Here’s your chance to win! Leave a comment after this post and tell me if you have been to a big quilt show, and if so, which one and what you liked best about it. I’ll pull a name at random at 9 p.m. on Wednesday Dec. 14, and send you the tote bag. AND THE WINNER IS: Salsy!

Wednesday, December 7, 2011

Aurifil’s Designer of the Month: Sharon Pederson

Sharon Pederson’s free “Aurifil Christmas Tree” Pattern

Designer, author and teacher Sharon Pederson is Aurifil’s Designer of the Month for December. I met Sharon in person this fall at International Quilt Festival in Houston. (She was shooting video for The Quilt Show, and she interviewed me in front of one of my quilts.)

Sharon’s “Rose of Sharon” quilt (below) is absolutely spectacular, and represents a partnership between Electric Quilt, AccuQuilt, Alex and Ricky of The Quilt Show, Aurifil, Bernina, Island Batik, and designers of 850 blocks from quilters in 11 countries. The result was a quilt that has helped raise a lot of money for Alzheimer’s research through the Alzheimer’s Art Quilt Initiative. You can read all about it on Sharon’s website.

Pat Sloan has interviewed Marianne on the Aurifil blog. (That’s where you go to download the pattern for her free Christmas tree project!)

Learn more about Sharon here:

To learn more about Aurifil thread on Facebook: 

Each month this year, a different designer has been giving away a free pattern on the Aurifil blog (my month was January). Remember – if you make any project from the design team, load a photo to our Aurifil Flickr group; this puts you in the running to win a fabulous Aurifil thread prize!

There are fun things planned for next year, too, so please stay tuned!

Each month this year, I’ve given away a pack of Aurifil minispools (like the one shown above) when the new project is announced. Just leave a comment after this post telling me if you are making a quilt for the holidays – either for yourself, or as a gift.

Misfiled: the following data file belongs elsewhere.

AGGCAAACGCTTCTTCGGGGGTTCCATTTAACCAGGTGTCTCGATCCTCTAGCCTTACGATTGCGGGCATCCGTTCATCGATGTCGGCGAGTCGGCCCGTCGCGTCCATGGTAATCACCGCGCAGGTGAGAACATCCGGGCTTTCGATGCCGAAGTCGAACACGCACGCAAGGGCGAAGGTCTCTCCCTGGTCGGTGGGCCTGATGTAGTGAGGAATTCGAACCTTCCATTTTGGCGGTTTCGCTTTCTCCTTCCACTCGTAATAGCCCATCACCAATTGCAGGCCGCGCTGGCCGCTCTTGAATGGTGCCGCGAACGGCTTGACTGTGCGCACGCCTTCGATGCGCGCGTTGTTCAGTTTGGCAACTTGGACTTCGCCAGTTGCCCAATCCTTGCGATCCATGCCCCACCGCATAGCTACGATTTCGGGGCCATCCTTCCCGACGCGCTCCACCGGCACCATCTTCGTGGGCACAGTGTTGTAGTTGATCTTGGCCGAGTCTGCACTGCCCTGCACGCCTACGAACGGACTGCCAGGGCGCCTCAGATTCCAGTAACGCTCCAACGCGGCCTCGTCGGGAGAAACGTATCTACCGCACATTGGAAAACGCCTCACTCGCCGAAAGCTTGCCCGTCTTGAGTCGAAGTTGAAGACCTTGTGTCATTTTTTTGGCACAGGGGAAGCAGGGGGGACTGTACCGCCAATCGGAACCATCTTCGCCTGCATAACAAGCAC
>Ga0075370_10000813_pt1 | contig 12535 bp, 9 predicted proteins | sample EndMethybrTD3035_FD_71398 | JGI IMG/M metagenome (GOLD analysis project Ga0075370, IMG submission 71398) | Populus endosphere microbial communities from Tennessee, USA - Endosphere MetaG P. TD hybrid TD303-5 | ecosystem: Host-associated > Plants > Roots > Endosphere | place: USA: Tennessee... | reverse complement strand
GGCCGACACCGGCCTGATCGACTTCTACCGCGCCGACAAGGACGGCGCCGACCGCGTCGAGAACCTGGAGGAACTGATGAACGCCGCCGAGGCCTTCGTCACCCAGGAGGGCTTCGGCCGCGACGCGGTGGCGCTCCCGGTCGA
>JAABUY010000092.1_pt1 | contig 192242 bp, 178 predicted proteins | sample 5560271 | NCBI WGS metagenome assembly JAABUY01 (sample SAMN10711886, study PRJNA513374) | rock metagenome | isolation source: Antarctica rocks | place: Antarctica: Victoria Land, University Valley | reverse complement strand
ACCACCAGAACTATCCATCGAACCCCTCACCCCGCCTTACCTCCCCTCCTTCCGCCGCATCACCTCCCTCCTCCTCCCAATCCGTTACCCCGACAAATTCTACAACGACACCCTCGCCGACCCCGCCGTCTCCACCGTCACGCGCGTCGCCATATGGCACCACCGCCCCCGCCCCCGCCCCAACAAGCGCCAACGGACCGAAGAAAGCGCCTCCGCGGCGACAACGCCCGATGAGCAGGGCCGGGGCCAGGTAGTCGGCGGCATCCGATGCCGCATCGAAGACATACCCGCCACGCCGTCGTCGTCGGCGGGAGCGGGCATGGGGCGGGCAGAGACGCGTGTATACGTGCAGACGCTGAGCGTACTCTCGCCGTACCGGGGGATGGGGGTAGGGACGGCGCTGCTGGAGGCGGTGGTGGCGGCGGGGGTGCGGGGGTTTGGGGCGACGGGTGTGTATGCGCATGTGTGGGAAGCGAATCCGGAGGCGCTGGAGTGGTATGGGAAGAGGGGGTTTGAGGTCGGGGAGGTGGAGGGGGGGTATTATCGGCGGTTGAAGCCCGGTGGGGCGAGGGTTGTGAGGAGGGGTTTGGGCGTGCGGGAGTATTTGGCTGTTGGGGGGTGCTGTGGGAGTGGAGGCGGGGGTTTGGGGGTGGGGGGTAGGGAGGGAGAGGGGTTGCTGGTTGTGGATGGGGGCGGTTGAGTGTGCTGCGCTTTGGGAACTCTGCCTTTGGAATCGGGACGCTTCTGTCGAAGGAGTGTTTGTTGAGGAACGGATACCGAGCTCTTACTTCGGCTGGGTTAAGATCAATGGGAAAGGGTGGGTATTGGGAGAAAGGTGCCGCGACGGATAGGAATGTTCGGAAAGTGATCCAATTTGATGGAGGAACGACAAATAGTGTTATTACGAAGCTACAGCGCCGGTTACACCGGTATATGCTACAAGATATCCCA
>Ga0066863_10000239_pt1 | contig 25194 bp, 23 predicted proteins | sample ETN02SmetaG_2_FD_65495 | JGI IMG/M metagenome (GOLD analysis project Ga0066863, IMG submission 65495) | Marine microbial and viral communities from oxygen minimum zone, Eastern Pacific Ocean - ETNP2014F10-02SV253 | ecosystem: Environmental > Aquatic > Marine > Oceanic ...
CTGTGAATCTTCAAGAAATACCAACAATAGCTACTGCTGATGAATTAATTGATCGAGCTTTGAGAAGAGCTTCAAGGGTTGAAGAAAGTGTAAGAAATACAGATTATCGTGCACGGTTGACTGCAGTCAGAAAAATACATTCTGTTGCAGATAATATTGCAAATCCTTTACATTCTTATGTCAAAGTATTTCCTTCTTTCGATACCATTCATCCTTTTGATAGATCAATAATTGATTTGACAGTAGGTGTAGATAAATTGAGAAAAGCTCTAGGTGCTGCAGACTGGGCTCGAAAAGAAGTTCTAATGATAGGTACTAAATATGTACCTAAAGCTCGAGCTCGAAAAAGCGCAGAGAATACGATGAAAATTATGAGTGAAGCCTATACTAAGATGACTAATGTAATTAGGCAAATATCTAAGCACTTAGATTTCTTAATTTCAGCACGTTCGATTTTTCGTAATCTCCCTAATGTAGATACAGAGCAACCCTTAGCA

I'll pull a name at random on Saturday, January 7 at noon EST. The sampler pack includes great colors in different weights.

Tuesday, December 6, 2011

Interview: Debra Gabel of Zebra Designs

A few weeks ago, I had a give-away of Debra Gabel’s new book, Quilt Blocks Across America. I always enjoy reading interviews with artists and designers, and I thought you might find a chat with Debra insightful.

Debra, I’d like to start by getting a little background information on you. Can you tell me about yourself? Born in New York, I started sewing as a child, and quilting as a teen. After several professional moves around the U.S. in adulthood, we finally settled in Maryland. Armed with a Bachelor of Fine Arts Degree in Graphic Design, I worked for many years as an Art Director in the packaging industry. My independent graphic design business, Mixed Media, has operated since 1988. After rediscovering quilting in the late 1990's, I started teaching quilting locally in 2000.

I have steadily built up my own pattern line that includes 30+ beautiful florals,  24 birds, 12 butterflies, 12 Bible stories, 12+ Holiday Houses, over 70 signature stamps, several baby quilts, and many unique quilted projects and art quilts. I now teach and lecture nationally at guilds and quilt shops in the U.S. I enjoy and have had success entering and showing in national shows, and have had quilts published in calendars, quilt books and on web sites. My intentions are to continue lecturing and teaching, to evolve into an international quilter/speaker/author and to travel the world through quilting.
Prairie Point Stocking
What was your very first quilting pattern, and how did it come about? My first pattern was my Prairie Point Stocking pattern. I designed this pattern in 1999 for our new house. It was just for personal use. I could not find a nice affordable pre made stocking so I decided to make my own. I made 5 stockings for my family and brought them to my local quilt shop for show and tell. Well, that show and tell ended up providing my first teaching opportunity. The owner asked if I had a pattern and would teach a class. I had to make a "real" pattern with directions for my class. That was the beginning of Zebra Patterns even though I did not know it at the time. Being a graphic designer the layout, photography and pattern making was very natural and easy. However - writing out those directions was not on my “favorite things to do” list for sure. And guess what … It has NOT moved up on the charts in my life to this day! I love everything about patterning, except all the written copy! UGH!